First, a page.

It isn’t.

William M. Akers blogs at

He'll be running a workshop on 'Fatal Errors New (and experienced!) Writers Make!' at the Met Film School in London on Thursday 2nd July 2009


  1. Sounds like you know your stuff. Wonder how to brand your screenplay into the entertainment industry? Check out

    Sandford Tuey
    Screenwriter & Licensing Specialist
    Vancouver, Canada

  2. Anonymous6:21 pm

    Those that can - do.
    Those that can't - teach.
    Those that can't teach - teach PE.
    Those that can't teach PE - teach Screenwriting.

    "Dive! Dive!" yelled the Captain through the thing! So the man who makes it dive pressed a button, or something, and it dove. And the enemy was foiled again. "Looks like we foiled them again," said Dave. "Yeah," said the Captain. "We foiled those bastards again. Didn't we, Dave?" "Yeah," said Dave. THE END.

  3. Anonymous6:26 pm


    Larry Donner: Your similes need a little bit of work. 'His guts oozed nice, like a melted malted.' Well, it's a... It's a little...

    Owen Lift: Too harsh?

    Larry Donner: A tad.

    The night was...

  4. Oh, for heaven's sake, anonymous. Have you ever tried to teach anybody anything?

  5. Anonymous7:01 pm

    Yes it can be taught...and the end result usually ends up on a great slush pile of unread garbage

  6. @ Anonymous: What's with the anon?

    The Throw Momma From The Train quotes are good, though. Here's another (c/o Google)

    Larry Donner: Remember, a writer writes . . . always.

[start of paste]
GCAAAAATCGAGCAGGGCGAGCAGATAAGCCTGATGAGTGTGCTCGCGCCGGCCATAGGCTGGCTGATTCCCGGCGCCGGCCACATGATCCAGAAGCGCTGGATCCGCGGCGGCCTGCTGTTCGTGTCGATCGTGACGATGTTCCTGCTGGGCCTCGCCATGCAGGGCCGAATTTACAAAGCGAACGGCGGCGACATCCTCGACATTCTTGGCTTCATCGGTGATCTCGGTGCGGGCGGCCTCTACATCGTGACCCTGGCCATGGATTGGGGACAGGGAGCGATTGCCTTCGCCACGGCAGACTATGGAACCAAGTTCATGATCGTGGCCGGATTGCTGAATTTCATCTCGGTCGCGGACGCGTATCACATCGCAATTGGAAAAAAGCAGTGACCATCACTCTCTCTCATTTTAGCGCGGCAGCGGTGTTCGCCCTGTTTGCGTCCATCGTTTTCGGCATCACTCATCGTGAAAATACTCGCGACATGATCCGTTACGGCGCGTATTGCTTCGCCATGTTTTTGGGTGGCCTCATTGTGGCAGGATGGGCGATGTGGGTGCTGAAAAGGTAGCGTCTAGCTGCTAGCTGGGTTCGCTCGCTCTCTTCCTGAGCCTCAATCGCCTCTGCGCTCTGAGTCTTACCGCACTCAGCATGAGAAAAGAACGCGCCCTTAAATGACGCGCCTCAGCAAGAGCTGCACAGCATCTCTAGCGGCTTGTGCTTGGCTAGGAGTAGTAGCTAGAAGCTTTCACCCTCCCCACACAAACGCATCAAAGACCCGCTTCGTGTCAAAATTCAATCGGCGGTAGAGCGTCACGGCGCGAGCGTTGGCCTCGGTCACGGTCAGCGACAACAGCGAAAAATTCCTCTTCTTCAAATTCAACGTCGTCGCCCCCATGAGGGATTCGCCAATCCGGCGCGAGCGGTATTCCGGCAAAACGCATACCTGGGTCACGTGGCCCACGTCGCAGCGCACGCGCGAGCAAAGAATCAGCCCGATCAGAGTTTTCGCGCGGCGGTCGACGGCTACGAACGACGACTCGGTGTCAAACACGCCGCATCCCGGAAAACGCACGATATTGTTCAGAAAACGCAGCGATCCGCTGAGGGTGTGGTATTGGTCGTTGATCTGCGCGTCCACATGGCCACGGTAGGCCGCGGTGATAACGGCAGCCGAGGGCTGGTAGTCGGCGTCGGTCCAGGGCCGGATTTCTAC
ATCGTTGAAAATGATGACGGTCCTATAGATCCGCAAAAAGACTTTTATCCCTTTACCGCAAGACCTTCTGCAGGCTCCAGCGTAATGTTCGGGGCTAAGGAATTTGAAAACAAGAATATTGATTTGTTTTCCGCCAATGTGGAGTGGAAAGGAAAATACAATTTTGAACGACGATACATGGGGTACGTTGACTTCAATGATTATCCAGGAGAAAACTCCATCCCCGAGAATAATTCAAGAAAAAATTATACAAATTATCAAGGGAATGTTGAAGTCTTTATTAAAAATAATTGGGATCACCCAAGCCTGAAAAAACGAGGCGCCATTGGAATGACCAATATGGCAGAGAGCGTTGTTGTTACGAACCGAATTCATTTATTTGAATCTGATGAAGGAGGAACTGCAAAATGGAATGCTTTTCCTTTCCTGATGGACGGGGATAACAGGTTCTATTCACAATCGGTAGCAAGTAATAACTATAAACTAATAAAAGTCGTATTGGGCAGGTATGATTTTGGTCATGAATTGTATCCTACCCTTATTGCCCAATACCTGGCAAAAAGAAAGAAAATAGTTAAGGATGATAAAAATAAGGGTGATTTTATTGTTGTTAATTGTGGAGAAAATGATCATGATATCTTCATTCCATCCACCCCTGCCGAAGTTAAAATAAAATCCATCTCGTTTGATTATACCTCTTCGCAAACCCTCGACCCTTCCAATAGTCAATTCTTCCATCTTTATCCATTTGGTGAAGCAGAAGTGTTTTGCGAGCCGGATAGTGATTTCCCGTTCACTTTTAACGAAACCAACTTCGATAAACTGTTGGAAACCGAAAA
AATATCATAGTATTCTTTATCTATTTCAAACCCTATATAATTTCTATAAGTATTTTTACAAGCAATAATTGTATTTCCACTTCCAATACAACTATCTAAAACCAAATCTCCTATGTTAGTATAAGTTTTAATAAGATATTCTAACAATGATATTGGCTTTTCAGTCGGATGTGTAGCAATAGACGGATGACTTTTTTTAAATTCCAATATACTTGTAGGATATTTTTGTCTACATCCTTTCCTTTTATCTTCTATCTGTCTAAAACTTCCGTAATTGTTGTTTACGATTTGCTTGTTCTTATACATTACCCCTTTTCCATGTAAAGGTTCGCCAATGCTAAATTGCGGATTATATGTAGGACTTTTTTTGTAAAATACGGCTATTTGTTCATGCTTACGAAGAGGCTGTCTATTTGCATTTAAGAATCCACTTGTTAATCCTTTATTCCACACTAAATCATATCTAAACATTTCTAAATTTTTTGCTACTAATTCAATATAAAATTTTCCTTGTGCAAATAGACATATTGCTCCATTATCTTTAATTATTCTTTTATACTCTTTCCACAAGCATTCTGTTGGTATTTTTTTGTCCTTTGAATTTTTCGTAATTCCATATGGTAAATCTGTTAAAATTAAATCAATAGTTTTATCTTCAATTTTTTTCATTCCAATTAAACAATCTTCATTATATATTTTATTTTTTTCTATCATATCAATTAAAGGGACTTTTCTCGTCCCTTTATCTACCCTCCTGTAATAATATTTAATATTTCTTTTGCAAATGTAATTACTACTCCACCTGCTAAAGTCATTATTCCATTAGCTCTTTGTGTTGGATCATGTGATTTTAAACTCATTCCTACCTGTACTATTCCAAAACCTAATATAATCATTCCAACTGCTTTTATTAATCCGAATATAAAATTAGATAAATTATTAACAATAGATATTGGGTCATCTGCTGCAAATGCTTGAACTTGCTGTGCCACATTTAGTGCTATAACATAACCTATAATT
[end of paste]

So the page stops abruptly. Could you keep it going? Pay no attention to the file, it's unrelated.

7. Anonymous9:03 am

    You can teach the principles of screenwriting but, of course, you can't teach someone to be creative or talented. That said, a lack of creativity and talent seems to be an absolute prerequisite at the BBC these days as anyone who's watched 'Personal Affairs', 'Hope Springs' and 'Hotel Babylon' will testify.

  8. Anonymous6:07 pm

    Those last two anonymous weren't the same anonymous as the first anonymous...

  9. Anonymous6:42 pm

    Oh, and a special PS to Mrs.Baroque for missing the fact that behind the first post lay what we British call a sense of humour. It may be a writer's humour, and therefore tinged with the gallows, and perhaps even sicklied o'er with a cynical hue, but sense of humour it remains.

    Of course such as R.McKee and others of his inestimable kidney are worth their weight in snake oil.

    Indeed, where would legendary bluesman Robert Johnson have been without that fortuitous meeting with Old Scratch at the crossroads.

    Isn't there though... ever so slightly... a serious point to be made? What screenwriting courses did Bill Goldman take? Ring Lardner.Jr? Mankiewicz? Etc., ad infintum.

    Like the man said. Nobody knows anything.

    We learn by doing.

  10. Like any creative activity, writing involves both talent and craft. You can't teach the talent, but you can teach the craft. I've been writing professionally for 25 years and I still get value from books like Save The Cat. But even Obi-Wan can only teach you so much; as the extremely prolific Anonymous says, the best way to learn is always by doing.


Note: only a member of this blog may post a comment.